Training Centers must issue course completion cards within 20 days of successful course completion. Please contact us if you have any questions about your card.

Can I laminate my AHA course completion card?


How can I tell if my card is a valid AHA course completion card?

To check the validity of an AHA course completion card, contact the Training Center that issued the card. The Training Center’s information can be found on your course completion card.

When do I need to renew my course completion card?

Course completion cards are valid for two years through the end of the month, during which the course completion card was issued.

My card is about to expire. How do I get a new one?

Contact us to inquire about your options for renewing your course completion card. We will also be able to answer questions about class availability and cost.

I lost my course completion card. How do I get a replacement?

Please contact us if you have any questions about getting a replacement card.

Is my AHA course completion card accepted in all US states?

Yes, AHA course completion cards are accepted in all US states.

Can I use my Heart and Stroke Foundation of Canada course completion card for employment in the US?

The Heart and Stroke Foundation of Canada (HSFC) works closely with the AHA. The HSFC provider card is recognized by the AHA and can be used for admission to an AHA provider course (renewal or update) or Instructor course in the same discipline. The HSFC Instructor card is recognized by AHA Training Centers the same way as an Instructor card issued by an AHA Training Center.

How do I become an AHA Instructor?

Please contact us for more information.

What is the minimum age to teach a CPR, first aid, or advanced cardiovascular care course?

The AHA requires that instructors be at least 18 years of age to teach Heartsaver® and BLS courses. ACLS, PALS, and PEARS Instructors must be at least 18 years of age and licensed or certified in a healthcare occupation where the skills are within the provider's scope of practice.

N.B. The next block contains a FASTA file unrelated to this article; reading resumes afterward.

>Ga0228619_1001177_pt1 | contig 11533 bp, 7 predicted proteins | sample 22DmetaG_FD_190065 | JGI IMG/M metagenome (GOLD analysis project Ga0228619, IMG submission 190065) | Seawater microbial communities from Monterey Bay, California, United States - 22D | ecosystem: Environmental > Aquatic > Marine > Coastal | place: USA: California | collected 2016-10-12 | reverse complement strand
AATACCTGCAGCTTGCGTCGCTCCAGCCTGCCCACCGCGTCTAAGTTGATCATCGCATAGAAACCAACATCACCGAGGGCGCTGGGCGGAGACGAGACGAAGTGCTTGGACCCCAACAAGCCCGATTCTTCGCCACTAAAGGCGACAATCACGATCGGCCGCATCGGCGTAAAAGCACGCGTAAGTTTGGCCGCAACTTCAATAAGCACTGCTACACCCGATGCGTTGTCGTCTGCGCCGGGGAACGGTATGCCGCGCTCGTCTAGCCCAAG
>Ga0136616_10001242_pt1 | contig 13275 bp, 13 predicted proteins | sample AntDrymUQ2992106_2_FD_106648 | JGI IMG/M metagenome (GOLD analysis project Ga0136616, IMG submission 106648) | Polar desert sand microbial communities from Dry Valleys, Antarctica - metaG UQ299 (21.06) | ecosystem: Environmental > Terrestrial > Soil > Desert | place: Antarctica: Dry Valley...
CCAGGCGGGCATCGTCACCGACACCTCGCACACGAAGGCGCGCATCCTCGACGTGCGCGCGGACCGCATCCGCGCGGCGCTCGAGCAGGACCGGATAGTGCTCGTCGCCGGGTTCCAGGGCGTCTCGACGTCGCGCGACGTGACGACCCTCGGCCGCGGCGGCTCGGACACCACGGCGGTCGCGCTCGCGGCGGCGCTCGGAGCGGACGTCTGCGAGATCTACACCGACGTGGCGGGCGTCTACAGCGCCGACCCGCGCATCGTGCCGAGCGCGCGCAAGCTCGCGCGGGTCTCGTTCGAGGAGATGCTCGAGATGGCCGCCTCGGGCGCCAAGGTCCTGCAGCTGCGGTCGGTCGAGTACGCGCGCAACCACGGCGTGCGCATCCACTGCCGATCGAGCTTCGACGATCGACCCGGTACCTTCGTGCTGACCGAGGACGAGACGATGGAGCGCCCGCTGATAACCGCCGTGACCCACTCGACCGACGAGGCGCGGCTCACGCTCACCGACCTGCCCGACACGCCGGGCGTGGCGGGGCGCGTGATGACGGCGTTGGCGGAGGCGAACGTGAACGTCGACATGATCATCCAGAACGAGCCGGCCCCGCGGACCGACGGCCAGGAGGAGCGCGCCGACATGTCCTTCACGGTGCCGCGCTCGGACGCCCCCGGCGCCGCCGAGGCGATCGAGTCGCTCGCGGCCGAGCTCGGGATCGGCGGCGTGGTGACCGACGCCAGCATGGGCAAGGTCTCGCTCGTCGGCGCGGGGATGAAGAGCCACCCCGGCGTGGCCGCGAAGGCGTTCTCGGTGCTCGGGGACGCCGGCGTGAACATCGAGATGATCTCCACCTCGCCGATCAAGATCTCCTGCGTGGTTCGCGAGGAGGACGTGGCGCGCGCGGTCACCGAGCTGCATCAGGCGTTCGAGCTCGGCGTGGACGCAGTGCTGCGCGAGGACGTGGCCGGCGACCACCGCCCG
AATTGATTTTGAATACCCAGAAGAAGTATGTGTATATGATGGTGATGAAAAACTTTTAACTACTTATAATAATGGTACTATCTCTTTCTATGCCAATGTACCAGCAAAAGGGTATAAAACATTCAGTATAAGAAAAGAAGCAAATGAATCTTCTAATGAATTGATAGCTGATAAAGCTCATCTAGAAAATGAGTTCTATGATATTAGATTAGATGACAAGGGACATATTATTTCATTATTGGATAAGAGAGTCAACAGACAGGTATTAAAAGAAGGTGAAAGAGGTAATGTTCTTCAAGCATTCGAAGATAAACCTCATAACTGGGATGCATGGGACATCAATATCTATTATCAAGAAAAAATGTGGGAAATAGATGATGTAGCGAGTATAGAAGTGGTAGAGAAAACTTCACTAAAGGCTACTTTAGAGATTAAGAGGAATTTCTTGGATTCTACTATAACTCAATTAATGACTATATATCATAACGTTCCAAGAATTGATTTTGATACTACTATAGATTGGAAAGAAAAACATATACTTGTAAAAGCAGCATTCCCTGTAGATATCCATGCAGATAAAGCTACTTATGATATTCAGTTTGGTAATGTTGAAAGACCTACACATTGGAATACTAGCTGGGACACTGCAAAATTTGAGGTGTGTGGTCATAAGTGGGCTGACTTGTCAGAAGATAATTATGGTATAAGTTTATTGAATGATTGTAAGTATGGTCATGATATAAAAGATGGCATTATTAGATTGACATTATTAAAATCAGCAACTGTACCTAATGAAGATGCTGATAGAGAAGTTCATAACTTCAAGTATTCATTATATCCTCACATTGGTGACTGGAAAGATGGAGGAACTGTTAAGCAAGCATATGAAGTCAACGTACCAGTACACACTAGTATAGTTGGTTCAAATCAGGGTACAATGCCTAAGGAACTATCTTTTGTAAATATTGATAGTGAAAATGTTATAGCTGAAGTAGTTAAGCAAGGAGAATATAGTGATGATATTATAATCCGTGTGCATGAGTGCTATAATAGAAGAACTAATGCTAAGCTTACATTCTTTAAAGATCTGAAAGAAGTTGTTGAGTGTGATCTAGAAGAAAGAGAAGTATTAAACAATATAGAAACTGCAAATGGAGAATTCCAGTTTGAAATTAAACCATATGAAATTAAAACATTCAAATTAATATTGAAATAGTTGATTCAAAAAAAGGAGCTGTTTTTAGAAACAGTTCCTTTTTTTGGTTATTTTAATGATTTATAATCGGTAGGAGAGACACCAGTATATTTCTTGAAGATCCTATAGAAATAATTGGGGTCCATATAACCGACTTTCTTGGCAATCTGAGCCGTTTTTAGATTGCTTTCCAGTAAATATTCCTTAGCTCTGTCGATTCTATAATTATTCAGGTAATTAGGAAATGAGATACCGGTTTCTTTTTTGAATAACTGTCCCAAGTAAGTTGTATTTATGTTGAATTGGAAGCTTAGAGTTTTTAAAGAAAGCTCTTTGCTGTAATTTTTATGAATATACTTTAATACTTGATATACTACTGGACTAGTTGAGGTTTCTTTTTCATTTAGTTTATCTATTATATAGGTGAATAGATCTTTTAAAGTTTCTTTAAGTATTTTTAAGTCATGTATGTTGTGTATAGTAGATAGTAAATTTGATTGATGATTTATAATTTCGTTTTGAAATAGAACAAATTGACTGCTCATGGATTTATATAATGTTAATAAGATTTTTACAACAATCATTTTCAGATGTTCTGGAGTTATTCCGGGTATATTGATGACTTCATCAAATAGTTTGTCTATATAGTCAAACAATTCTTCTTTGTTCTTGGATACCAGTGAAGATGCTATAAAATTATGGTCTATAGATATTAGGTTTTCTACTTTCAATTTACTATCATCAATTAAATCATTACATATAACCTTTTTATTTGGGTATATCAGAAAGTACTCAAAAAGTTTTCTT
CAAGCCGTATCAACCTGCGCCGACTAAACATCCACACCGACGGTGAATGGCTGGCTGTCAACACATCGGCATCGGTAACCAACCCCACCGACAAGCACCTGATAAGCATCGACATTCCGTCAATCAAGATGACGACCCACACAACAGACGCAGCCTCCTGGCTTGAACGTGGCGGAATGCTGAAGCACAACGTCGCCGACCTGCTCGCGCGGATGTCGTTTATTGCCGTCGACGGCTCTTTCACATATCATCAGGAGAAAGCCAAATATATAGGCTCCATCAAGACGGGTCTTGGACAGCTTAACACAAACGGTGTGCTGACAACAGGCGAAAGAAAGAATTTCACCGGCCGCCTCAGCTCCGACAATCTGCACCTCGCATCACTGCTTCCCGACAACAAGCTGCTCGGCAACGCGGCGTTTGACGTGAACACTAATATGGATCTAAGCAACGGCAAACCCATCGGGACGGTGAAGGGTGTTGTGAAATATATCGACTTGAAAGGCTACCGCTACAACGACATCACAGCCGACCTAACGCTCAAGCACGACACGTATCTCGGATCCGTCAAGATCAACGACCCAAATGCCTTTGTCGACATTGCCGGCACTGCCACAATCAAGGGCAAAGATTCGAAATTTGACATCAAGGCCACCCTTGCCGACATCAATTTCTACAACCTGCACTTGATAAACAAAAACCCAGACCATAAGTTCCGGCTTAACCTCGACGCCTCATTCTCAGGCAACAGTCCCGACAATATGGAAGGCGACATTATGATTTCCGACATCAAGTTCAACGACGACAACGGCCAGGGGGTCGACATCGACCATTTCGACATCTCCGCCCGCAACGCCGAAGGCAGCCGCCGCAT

Can BLS Instructors teach first aid?

Yes, BLS Instructors are authorized to teach all Heartsaver®-level courses, including Heartsaver® First Aid, Heartsaver® First Aid CPR AED, and Heartsaver® Pediatric First Aid CPR AED. Instructors must have a copy of the appropriate Instructor manual for the course that they are teaching. It is also highly recommended that BLS Instructors review a copy of the student workbook for each course prior to teaching the course.

Why do the courses teach compressions and breaths first?

Compressions are the most important skill of CPR. Studies have shown that students mastered CPR skills best when they began by practicing compressions and breaths, then the other skills, and then putting it all together.

Why don't the lay rescuer courses teach jaw thrusts?

It is difficult for lay rescuers to open the airway with a jaw thrust. To make sure that the lay rescuer can open the airway, only a head tilt-chin lift is taught. In addition, all methods of opening the airway can produce movement of an injured spine, so the jaw thrust may not be any safer than a head tilt-chin lift.

Why don't the lay courses teach students to reassess the victim's breathing?

Compressions are at the core of good CPR. Every time compressions are interrupted, the first few compressions are not as effective as later compressions. The more often the compressions are interrupted, the lower the victim's chance of survival.

Why don't we teach AED to infants?

Cardiac arrest in infants is most often caused by a problem with breathing that worsens over a short period of time. This means that an AED is less likely to be effective in infants compared with adults. Also, the 2015 AHA Guidelines Update for CPR and ECG recommends a more advanced defibrillator than an AED. This more advanced defibrillator is taught in more advanced courses. Although an AED could be used for an infant, the science experts were concerned with adding another level of knowledge to this course because infant cardiac arrest is uncommon and because the AED is much less likely to be required. For these reasons, this topic is best left for more advanced courses.

Why isn't there practice for adult and child choking?

Actions to assist a person who is choking cannot be safely performed on other students in the classroom.

Unfortunately, most manikins used in the classroom are not suitable for effective practice. Although we have included the choking practice before, it likely does not prepare people for a choking emergency because it cannot be practiced correctly in the classroom. Rather than practice potentially incorrect techniques such as inadequate abdominal thrusts and to avoid the risk of harm to other students, the choking practice was removed from the course.

Is there a specific place to tap a person when checking for a response?

It does not matter where the person is tapped. For consistency, we teach tapping the shoulder of adults and children and tapping the foot of infants.

Need to claim your AHA continuing education credits?

The AHA offers continuing medical education (CME), or continuing education (CE) credits for some of its CPR and ECC courses, and CME/CE may also be offered for live events. Learn how to claim and obtain your CME/CE Certificate.

How to claim and view your AHA eCard

Learn how to claim your eCard via email, using the eCards site, or via SMS text. Also, find out how to view your claimed eCard and how an employer can verify a student's claimed eCard. Learn how to claim and view your AHA eCard.